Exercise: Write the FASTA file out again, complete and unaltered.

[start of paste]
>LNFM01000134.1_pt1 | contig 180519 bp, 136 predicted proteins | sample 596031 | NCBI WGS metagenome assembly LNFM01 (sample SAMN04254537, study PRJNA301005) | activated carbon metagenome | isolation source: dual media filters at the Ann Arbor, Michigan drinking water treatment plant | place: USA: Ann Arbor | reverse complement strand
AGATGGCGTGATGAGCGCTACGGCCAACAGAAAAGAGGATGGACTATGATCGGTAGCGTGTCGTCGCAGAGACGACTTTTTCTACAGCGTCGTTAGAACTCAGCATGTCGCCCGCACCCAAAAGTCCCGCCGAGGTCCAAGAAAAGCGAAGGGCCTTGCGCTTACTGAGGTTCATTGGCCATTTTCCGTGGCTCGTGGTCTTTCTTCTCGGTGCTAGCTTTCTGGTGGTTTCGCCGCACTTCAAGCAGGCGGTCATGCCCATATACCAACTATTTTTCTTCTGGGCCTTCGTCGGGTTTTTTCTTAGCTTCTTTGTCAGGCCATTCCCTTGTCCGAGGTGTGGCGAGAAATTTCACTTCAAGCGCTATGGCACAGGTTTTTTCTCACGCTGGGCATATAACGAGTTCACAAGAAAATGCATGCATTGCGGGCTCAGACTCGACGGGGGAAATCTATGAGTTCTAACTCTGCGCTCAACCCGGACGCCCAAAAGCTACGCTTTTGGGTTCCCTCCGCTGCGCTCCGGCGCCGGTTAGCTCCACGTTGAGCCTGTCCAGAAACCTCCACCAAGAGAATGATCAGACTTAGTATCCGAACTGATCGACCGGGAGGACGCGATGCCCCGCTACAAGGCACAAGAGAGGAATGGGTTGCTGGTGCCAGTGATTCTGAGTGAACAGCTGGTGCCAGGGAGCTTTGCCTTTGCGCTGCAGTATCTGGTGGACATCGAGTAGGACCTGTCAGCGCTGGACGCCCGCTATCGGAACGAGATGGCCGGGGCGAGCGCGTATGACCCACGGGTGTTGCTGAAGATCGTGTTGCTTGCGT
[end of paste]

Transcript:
>LNFM01000134.1_pt1 | contig 180519 bp, 136 predicted proteins | sample 596031 | NCBI WGS metagenome assembly LNFM01 (sample SAMN04254537, study PRJNA301005) | activated carbon metagenome | isolation source: dual media filters at the Ann Arbor, Michigan drinking water treatment plant | place: USA: Ann Arbor | reverse complement strand
AGATGGCGTGATGAGCGCTACGGCCAACAGAAAAGAGGATGGACTATGATCGGTAGCGTGTCGTCGCAGAGACGACTTTTTCTACAGCGTCGTTAGAACTCAGCATGTCGCCCGCACCCAAAAGTCCCGCCGAGGTCCAAGAAAAGCGAAGGGCCTTGCGCTTACTGAGGTTCATTGGCCATTTTCCGTGGCTCGTGGTCTTTCTTCTCGGTGCTAGCTTTCTGGTGGTTTCGCCGCACTTCAAGCAGGCGGTCATGCCCATATACCAACTATTTTTCTTCTGGGCCTTCGTCGGGTTTTTTCTTAGCTTCTTTGTCAGGCCATTCCCTTGTCCGAGGTGTGGCGAGAAATTTCACTTCAAGCGCTATGGCACAGGTTTTTTCTCACGCTGGGCATATAACGAGTTCACAAGAAAATGCATGCATTGCGGGCTCAGACTCGACGGGGGAAATCTATGAGTTCTAACTCTGCGCTCAACCCGGACGCCCAAAAGCTACGCTTTTGGGTTCCCTCCGCTGCGCTCCGGCGCCGGTTAGCTCCACGTTGAGCCTGTCCAGAAACCTCCACCAAGAGAATGATCAGACTTAGTATCCGAACTGATCGACCGGGAGGACGCGATGCCCCGCTACAAGGCACAAGAGAGGAATGGGTTGCTGGTGCCAGTGATTCTGAGTGAACAGCTGGTGCCAGGGAGCTTTGCCTTTGCGCTGCAGTATCTGGTGGACATCGAGTAGGACCTGTCAGCGCTGGACGCCCGCTATCGGAACGAGATGGCCGGGGCGAGCGCGTATGACCCACGGGTGTTGCTGAAGATCGTGTTGCTTGCGT